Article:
Renzo Rosso on why money is no object when it comes to his fashion empire
Diesel and OTB Group founder Rosso says standing out from the crowd is about more than luck
Renzo Rosso believes in standing out from the crowd. It’s a philosophy that has seen the 62-year-old rise from humble beginnings (he grew up in the Italian village of Brugine to farmer parents) to founder of denim company Diesel in 1978, and later the OTB Group. With a $3.9 billion fortune to his name and a slew of iconic brands – including Maison Margiela, Marni and Viktor & Rolf – under his belt, he’s become one of the wealthiest men in Italy.
“Our goal is to build not the biggest, but the most alternative fashion group,” Rosso tells Tempus, adding that creativity has been the key to his success – his first foray into fashion was borrowing his mother’s sewing machine to make a pair of bell-bottoms at age 15. This mentality shines through his business sense – in early October his playful video ad to find Diesel’s next CEO via best ‘chair posing’ gif went viral – and his daring yet savvy investments into technology start ups and e-commerce sites.
We met with Rosso in Milan during fashion week to find out the story behind the successful entrepreneur who transformed a teenage passion into a wildly successful business, and made billions in the process...
Tempus: Renzo, how did you begin your venture into the world of fashion?
Renzo Rosso: Really, it was pure coincidence. I was the youngest child, and although my parents wanted me to pursue secondary education I was not too much into studying. After spending a little time researching I chose a fashion and textile technical institute near my town – I’d heard it was easy – but I have to say that I was immediately fascinated by the industry, which is why I am still here today.
Did you ever imagine that you would be this influential and successful in business?
Not at all. My biggest ambition was to be something more than a simple worker or employee. I’ve never worked one day for money in my life. I’m driven primarily by passion and the ambition to create something special, unique and pioneering.
Your sons Stefano, Andrea and Alessia all work within your company. Do you consider OTB a family business? What are the values that you are hoping to impart?
You know, I never asked them to join the company – I just wanted them to be happy in whatever they chose to do. Then, one day, they surprised me by telling that they actually wanted to join the family business and I was sincerely happy. They each worked their way to their current positions without my backing, as they felt they had to earn the respect of the people they work with. In fact, the first value I passed on to them is respect: respect for your co-workers, respect for your suppliers and for your customers, respect for your employees.
What is the most interesting aspect of your job – and the most challenging?
I have to say I consider myself very lucky because with the current variety of businesses that I cover, and after 40 years of work, I feel like I have a rare wealth of knowledge and a global vision, which I try to apply to everything I work on and to share it with my staff. I can span over several brands, categories, market segments and industries. I work in fashion but I also invest in organic food and digital start-ups. I also produce my own olive oil and wine, and I’m very active in philanthropy. e part of my work I like the least is everything that has to do with accounting, numbers, and fiscal matters. I am more of a creative entrepreneur.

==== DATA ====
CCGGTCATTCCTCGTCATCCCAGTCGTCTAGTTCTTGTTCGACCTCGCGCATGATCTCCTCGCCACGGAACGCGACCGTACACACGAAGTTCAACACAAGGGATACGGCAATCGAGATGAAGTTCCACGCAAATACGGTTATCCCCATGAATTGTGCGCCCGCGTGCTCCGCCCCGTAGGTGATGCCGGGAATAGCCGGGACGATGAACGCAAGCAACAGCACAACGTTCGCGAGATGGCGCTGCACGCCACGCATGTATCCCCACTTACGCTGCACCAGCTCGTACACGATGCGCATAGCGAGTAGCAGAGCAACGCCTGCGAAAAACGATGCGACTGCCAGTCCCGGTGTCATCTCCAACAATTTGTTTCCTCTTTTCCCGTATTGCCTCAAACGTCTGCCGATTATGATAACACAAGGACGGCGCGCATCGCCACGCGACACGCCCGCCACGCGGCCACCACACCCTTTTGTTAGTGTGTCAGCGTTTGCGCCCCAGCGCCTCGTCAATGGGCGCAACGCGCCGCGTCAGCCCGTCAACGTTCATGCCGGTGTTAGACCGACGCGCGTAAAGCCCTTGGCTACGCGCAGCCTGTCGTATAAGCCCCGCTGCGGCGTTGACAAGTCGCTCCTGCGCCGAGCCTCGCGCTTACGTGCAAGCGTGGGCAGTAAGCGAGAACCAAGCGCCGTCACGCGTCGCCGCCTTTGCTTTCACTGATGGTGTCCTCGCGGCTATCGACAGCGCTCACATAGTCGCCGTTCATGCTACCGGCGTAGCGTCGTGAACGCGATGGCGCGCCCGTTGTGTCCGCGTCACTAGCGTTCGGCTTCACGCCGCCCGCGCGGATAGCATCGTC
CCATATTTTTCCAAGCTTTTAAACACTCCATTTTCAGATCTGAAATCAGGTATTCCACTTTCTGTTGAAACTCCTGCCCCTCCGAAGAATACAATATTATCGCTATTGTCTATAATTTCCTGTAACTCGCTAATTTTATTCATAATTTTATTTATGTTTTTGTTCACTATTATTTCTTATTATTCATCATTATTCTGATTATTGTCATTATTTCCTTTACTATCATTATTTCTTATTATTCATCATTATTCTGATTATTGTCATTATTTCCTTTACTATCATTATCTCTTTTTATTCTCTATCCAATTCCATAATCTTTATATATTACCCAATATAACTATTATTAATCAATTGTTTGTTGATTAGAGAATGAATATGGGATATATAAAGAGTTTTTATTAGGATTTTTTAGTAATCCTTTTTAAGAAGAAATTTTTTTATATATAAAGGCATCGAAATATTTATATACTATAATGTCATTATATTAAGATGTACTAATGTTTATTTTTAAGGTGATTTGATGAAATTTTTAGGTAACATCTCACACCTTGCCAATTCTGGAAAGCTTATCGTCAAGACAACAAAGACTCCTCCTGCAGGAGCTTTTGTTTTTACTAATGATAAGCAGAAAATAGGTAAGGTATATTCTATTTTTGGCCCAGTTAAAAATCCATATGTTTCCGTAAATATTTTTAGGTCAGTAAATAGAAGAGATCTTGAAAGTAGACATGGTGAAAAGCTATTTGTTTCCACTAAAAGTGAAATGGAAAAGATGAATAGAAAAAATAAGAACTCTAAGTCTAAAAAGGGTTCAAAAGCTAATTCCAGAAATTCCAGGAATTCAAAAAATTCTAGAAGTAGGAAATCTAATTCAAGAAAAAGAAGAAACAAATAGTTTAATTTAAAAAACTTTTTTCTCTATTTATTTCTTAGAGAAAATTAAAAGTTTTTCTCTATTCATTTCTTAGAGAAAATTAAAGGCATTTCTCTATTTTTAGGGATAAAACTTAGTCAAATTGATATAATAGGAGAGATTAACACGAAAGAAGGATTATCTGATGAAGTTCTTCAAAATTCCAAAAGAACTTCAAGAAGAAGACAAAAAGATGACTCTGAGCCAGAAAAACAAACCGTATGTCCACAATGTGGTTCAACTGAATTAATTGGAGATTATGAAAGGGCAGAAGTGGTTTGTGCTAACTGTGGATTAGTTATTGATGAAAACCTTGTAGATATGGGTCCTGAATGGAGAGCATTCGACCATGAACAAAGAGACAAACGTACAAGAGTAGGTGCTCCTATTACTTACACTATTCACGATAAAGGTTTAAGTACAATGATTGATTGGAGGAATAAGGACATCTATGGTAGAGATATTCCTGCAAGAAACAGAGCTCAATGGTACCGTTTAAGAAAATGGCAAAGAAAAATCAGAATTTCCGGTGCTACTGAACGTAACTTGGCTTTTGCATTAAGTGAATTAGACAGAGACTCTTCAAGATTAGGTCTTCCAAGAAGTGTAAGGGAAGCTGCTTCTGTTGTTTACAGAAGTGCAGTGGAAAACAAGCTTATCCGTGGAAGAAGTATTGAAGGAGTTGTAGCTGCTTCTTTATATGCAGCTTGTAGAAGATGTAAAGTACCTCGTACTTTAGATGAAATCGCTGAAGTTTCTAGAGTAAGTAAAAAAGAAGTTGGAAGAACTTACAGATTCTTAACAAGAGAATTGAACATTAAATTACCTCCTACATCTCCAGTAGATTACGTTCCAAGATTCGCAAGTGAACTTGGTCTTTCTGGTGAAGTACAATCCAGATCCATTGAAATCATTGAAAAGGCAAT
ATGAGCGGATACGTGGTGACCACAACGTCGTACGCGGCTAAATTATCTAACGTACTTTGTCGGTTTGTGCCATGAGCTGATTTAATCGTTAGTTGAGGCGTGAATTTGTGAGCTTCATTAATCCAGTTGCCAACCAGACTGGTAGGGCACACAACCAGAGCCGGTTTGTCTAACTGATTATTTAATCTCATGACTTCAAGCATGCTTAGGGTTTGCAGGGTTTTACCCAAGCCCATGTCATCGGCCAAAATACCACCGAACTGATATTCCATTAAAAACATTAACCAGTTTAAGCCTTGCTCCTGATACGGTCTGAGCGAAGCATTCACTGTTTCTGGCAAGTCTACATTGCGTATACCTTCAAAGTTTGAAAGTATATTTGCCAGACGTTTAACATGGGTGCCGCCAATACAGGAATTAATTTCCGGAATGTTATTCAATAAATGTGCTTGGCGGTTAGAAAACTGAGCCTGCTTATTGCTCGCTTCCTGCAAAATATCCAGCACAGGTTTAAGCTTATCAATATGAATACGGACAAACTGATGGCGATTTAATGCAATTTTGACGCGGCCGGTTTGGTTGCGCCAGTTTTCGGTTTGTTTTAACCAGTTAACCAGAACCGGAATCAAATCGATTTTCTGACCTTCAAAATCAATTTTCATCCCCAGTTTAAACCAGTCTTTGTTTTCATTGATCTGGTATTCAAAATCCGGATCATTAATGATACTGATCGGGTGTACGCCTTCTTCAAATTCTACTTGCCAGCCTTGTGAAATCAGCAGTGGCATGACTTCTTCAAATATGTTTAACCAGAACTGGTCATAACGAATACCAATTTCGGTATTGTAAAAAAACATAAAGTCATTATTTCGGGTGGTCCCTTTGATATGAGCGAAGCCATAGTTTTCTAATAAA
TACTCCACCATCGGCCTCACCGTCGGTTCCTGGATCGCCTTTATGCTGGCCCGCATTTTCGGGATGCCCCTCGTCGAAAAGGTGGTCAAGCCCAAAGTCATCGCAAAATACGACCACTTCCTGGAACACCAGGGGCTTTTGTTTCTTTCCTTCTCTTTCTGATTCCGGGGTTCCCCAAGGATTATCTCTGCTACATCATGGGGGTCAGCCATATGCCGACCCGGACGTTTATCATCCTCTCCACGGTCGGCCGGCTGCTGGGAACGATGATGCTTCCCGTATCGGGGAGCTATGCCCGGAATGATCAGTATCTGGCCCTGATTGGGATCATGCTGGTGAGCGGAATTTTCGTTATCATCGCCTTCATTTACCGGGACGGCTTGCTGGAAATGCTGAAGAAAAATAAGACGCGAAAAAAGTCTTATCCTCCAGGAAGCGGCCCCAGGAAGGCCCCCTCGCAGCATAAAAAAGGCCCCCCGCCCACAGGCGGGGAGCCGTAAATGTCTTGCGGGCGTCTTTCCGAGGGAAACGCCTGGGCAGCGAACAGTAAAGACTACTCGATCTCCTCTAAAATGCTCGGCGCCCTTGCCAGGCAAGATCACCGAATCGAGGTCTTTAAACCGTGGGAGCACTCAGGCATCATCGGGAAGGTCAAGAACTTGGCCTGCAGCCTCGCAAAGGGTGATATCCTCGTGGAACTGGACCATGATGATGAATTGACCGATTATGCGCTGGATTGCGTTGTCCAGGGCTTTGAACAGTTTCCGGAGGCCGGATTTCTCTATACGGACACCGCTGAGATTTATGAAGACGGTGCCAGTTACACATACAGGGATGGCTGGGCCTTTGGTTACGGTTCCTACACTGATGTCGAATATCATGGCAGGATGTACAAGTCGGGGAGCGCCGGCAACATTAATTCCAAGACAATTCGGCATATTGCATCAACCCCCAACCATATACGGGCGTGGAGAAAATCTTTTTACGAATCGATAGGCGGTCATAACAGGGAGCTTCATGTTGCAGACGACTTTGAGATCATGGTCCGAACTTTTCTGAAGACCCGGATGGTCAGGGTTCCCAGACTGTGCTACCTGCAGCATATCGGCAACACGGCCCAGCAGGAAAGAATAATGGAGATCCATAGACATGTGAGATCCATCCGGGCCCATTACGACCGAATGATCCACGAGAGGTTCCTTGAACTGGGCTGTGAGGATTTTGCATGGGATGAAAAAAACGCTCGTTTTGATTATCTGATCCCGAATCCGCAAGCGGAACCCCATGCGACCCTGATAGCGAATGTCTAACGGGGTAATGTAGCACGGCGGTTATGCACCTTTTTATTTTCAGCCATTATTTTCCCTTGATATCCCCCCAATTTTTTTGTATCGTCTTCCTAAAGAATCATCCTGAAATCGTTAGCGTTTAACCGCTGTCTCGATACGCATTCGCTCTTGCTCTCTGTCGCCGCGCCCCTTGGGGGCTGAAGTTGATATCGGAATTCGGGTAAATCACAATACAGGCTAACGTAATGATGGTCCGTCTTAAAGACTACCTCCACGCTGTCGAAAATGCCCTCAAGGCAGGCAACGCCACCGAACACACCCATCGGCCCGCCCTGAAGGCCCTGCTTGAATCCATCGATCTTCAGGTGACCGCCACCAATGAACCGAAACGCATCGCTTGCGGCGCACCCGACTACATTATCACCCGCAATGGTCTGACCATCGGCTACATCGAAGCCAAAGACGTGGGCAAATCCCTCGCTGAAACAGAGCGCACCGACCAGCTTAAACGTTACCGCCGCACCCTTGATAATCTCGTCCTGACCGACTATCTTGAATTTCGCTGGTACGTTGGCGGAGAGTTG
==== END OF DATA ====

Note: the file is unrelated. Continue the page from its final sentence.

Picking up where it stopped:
You are always travelling the world for your work, so when do you find time for yourself?
Honestly, I never make that distinction. When I am travelling for leisure, I always see something that sparks my imagination, or an idea that I can use back at work. And when I am working, I often come across things that are interesting to me as an individual. I am a very curious person.
Forbes Magazine listed you among Italy's richest men. What does luxury living mean to you?
I do not at all feel like I am one of the richest people in Italy, I am probably just one of the people who pay all my due taxes! As I said before, I never worked with the goal of earning money, but only for the desire to create something beautiful and more modern than what was existing. For me, luxury is quality time with my family and real friends.
Considering your goals, do you consider yourself lucky in business?
I do not believe in luck. What matters is your vision, your dedication, and the team you build around you. You are not going far alone. My family is my point of reference in everything I do.
The fashion and luxury market in general has undergone a profound change in recent years. How do you see the future of the retail industry and what strategies should be adopted to keep up with the times?
I think online sales are the growth area of the future. At OTB Group. we are starting off well, with almost 15% of our total sales already on this channel. However, real brick-and-mortar stores are also important in order to convey the lifestyle and the aesthetics of a brand and its collection. In fact, what is happening right now is this convergence called ‘omni-channel’ where consumers browse online and then buy in the store, buy in the store and return online, or they buy online and change in the physical stores. You have to be easily available at every touchpoint.
As a holding company, how does OTB Group preserve the true spirit of its brands when they become so big?
It is not easy, of course. It is hard to maintain the integrity of a passionate and motivated team that grows every day. is this the reason why I recently returned to Diesel. I want to bring down barriers in the company and make the unique DNA of this brand shine.